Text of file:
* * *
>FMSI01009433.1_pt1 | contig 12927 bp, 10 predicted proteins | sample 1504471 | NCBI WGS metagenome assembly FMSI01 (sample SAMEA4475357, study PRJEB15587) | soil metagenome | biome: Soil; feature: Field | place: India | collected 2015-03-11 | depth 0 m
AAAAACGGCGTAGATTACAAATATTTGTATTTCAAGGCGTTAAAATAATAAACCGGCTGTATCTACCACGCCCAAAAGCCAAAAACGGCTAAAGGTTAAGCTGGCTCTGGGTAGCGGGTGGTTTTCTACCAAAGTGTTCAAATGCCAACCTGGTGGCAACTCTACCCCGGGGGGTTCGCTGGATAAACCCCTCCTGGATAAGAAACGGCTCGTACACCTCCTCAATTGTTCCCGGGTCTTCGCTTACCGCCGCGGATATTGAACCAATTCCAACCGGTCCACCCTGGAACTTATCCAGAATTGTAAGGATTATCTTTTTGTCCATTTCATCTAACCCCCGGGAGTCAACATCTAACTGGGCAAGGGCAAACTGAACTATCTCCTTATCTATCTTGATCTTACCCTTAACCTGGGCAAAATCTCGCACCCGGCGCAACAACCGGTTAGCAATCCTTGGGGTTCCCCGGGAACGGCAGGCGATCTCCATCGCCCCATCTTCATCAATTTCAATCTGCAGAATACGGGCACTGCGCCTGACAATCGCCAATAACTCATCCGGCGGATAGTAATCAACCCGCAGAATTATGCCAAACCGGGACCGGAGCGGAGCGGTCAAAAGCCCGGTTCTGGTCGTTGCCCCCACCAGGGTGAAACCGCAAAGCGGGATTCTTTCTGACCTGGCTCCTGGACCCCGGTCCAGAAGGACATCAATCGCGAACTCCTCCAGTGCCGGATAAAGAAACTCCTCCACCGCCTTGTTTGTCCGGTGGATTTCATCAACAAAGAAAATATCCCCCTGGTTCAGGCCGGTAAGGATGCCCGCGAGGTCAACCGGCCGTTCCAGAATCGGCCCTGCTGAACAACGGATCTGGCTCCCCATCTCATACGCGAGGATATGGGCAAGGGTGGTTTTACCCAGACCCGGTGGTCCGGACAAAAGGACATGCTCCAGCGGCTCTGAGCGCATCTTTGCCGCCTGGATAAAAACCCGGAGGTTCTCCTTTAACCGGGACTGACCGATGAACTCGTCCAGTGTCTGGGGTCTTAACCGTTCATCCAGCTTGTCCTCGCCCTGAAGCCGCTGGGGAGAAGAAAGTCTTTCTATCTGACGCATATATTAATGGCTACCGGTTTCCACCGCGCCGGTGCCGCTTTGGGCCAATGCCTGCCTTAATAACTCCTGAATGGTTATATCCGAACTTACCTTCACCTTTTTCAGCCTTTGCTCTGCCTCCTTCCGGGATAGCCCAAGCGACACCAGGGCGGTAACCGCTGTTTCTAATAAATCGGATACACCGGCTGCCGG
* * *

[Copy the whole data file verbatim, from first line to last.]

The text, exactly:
>FMSI01009433.1_pt1 | contig 12927 bp, 10 predicted proteins | sample 1504471 | NCBI WGS metagenome assembly FMSI01 (sample SAMEA4475357, study PRJEB15587) | soil metagenome | biome: Soil; feature: Field | place: India | collected 2015-03-11 | depth 0 m
AAAAACGGCGTAGATTACAAATATTTGTATTTCAAGGCGTTAAAATAATAAACCGGCTGTATCTACCACGCCCAAAAGCCAAAAACGGCTAAAGGTTAAGCTGGCTCTGGGTAGCGGGTGGTTTTCTACCAAAGTGTTCAAATGCCAACCTGGTGGCAACTCTACCCCGGGGGGTTCGCTGGATAAACCCCTCCTGGATAAGAAACGGCTCGTACACCTCCTCAATTGTTCCCGGGTCTTCGCTTACCGCCGCGGATATTGAACCAATTCCAACCGGTCCACCCTGGAACTTATCCAGAATTGTAAGGATTATCTTTTTGTCCATTTCATCTAACCCCCGGGAGTCAACATCTAACTGGGCAAGGGCAAACTGAACTATCTCCTTATCTATCTTGATCTTACCCTTAACCTGGGCAAAATCTCGCACCCGGCGCAACAACCGGTTAGCAATCCTTGGGGTTCCCCGGGAACGGCAGGCGATCTCCATCGCCCCATCTTCATCAATTTCAATCTGCAGAATACGGGCACTGCGCCTGACAATCGCCAATAACTCATCCGGCGGATAGTAATCAACCCGCAGAATTATGCCAAACCGGGACCGGAGCGGAGCGGTCAAAAGCCCGGTTCTGGTCGTTGCCCCCACCAGGGTGAAACCGCAAAGCGGGATTCTTTCTGACCTGGCTCCTGGACCCCGGTCCAGAAGGACATCAATCGCGAACTCCTCCAGTGCCGGATAAAGAAACTCCTCCACCGCCTTGTTTGTCCGGTGGATTTCATCAACAAAGAAAATATCCCCCTGGTTCAGGCCGGTAAGGATGCCCGCGAGGTCAACCGGCCGTTCCAGAATCGGCCCTGCTGAACAACGGATCTGGCTCCCCATCTCATACGCGAGGATATGGGCAAGGGTGGTTTTACCCAGACCCGGTGGTCCGGACAAAAGGACATGCTCCAGCGGCTCTGAGCGCATCTTTGCCGCCTGGATAAAAACCCGGAGGTTCTCCTTTAACCGGGACTGACCGATGAACTCGTCCAGTGTCTGGGGTCTTAACCGTTCATCCAGCTTGTCCTCGCCCTGAAGCCGCTGGGGAGAAGAAAGTCTTTCTATCTGACGCATATATTAATGGCTACCGGTTTCCACCGCGCCGGTGCCGCTTTGGGCCAATGCCTGCCTTAATAACTCCTGAATGGTTATATCCGAACTTACCTTCACCTTTTTCAGCCTTTGCTCTGCCTCCTTCCGGGATAGCCCAAGCGACACCAGGGCGGTAACCGCTGTTTCTAATAAATCGGATACACCGGCTGCCGG